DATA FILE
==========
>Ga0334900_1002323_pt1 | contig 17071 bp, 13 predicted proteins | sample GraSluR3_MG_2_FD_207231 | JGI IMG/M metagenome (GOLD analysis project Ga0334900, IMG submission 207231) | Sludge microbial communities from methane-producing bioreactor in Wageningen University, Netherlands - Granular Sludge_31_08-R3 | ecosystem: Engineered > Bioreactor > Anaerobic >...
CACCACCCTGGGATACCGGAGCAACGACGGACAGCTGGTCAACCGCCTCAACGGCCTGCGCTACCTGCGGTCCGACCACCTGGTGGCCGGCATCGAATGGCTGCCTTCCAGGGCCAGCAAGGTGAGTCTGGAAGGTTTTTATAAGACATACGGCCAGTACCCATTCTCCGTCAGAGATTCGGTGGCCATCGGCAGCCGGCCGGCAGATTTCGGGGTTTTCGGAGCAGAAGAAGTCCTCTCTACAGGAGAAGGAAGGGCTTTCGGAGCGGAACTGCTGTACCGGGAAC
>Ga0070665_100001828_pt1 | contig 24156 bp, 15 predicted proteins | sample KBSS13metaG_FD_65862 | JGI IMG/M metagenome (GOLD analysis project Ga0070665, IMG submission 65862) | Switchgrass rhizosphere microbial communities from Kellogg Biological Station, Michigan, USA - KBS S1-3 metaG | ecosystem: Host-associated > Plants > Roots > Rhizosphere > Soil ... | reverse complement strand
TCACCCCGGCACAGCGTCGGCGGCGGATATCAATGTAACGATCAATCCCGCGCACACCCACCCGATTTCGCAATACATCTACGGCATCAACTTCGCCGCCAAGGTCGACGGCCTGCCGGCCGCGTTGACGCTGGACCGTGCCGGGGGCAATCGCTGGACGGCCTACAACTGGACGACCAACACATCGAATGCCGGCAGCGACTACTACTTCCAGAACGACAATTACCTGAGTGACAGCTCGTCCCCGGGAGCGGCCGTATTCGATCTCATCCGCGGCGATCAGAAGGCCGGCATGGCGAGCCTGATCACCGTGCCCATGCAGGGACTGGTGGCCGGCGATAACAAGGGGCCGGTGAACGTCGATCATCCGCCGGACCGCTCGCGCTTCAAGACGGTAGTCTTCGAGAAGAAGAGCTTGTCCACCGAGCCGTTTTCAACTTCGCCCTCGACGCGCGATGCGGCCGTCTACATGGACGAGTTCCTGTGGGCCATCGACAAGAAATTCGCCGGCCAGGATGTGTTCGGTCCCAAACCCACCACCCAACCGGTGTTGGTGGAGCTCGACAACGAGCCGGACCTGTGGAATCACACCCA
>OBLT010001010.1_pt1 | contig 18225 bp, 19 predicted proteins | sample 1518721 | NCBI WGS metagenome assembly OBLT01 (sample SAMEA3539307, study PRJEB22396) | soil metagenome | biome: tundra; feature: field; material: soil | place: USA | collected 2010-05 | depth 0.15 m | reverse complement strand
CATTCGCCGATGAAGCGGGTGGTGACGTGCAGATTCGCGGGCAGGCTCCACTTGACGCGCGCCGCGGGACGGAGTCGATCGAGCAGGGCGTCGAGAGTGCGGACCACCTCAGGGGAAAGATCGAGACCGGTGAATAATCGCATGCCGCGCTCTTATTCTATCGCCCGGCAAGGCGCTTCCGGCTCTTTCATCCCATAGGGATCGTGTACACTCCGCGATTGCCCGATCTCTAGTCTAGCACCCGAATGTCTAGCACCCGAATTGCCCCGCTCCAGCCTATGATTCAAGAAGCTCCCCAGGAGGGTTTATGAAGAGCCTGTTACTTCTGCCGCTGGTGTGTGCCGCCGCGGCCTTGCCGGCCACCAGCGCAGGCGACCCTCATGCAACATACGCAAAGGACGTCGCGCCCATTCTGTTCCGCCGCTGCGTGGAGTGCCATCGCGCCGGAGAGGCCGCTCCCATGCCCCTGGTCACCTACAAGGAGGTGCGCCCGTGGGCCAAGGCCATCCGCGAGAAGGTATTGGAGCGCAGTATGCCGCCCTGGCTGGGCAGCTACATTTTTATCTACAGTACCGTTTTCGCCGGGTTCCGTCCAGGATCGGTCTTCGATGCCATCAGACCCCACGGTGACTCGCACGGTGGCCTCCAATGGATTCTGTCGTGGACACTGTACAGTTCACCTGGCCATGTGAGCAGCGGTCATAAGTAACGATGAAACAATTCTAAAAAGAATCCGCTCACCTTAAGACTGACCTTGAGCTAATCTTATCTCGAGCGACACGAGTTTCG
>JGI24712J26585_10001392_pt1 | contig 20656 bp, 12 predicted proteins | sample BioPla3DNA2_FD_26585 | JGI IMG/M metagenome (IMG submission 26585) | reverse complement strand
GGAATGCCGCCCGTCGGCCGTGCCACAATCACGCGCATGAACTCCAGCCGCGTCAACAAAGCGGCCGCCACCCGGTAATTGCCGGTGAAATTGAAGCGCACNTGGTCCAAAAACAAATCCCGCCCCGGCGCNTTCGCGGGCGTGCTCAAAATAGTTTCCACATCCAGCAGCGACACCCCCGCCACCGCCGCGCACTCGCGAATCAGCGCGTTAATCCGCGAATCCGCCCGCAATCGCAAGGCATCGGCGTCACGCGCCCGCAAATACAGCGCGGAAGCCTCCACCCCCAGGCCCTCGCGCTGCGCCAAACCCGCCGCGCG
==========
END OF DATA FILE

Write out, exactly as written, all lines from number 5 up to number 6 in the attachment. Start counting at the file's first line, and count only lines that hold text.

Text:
>OBLT010001010.1_pt1 | contig 18225 bp, 19 predicted proteins | sample 1518721 | NCBI WGS metagenome assembly OBLT01 (sample SAMEA3539307, study PRJEB22396) | soil metagenome | biome: tundra; feature: field; material: soil | place: USA | collected 2010-05 | depth 0.15 m | reverse complement strand
CATTCGCCGATGAAGCGGGTGGTGACGTGCAGATTCGCGGGCAGGCTCCACTTGACGCGCGCCGCGGGACGGAGTCGATCGAGCAGGGCGTCGAGAGTGCGGACCACCTCAGGGGAAAGATCGAGACCGGTGAATAATCGCATGCCGCGCTCTTATTCTATCGCCCGGCAAGGCGCTTCCGGCTCTTTCATCCCATAGGGATCGTGTACACTCCGCGATTGCCCGATCTCTAGTCTAGCACCCGAATGTCTAGCACCCGAATTGCCCCGCTCCAGCCTATGATTCAAGAAGCTCCCCAGGAGGGTTTATGAAGAGCCTGTTACTTCTGCCGCTGGTGTGTGCCGCCGCGGCCTTGCCGGCCACCAGCGCAGGCGACCCTCATGCAACATACGCAAAGGACGTCGCGCCCATTCTGTTCCGCCGCTGCGTGGAGTGCCATCGCGCCGGAGAGGCCGCTCCCATGCCCCTGGTCACCTACAAGGAGGTGCGCCCGTGGGCCAAGGCCATCCGCGAGAAGGTATTGGAGCGCAGTATGCCGCCCTGGCTGGGCAGCTACATTTTTATCTACAGTACCGTTTTCGCCGGGTTCCGTCCAGGATCGGTCTTCGATGCCATCAGACCCCACGGTGACTCGCACGGTGGCCTCCAATGGATTCTGTCGTGGACACTGTACAGTTCACCTGGCCATGTGAGCAGCGGTCATAAGTAACGATGAAACAATTCTAAAAAGAATCCGCTCACCTTAAGACTGACCTTGAGCTAATCTTATCTCGAGCGACACGAGTTTCG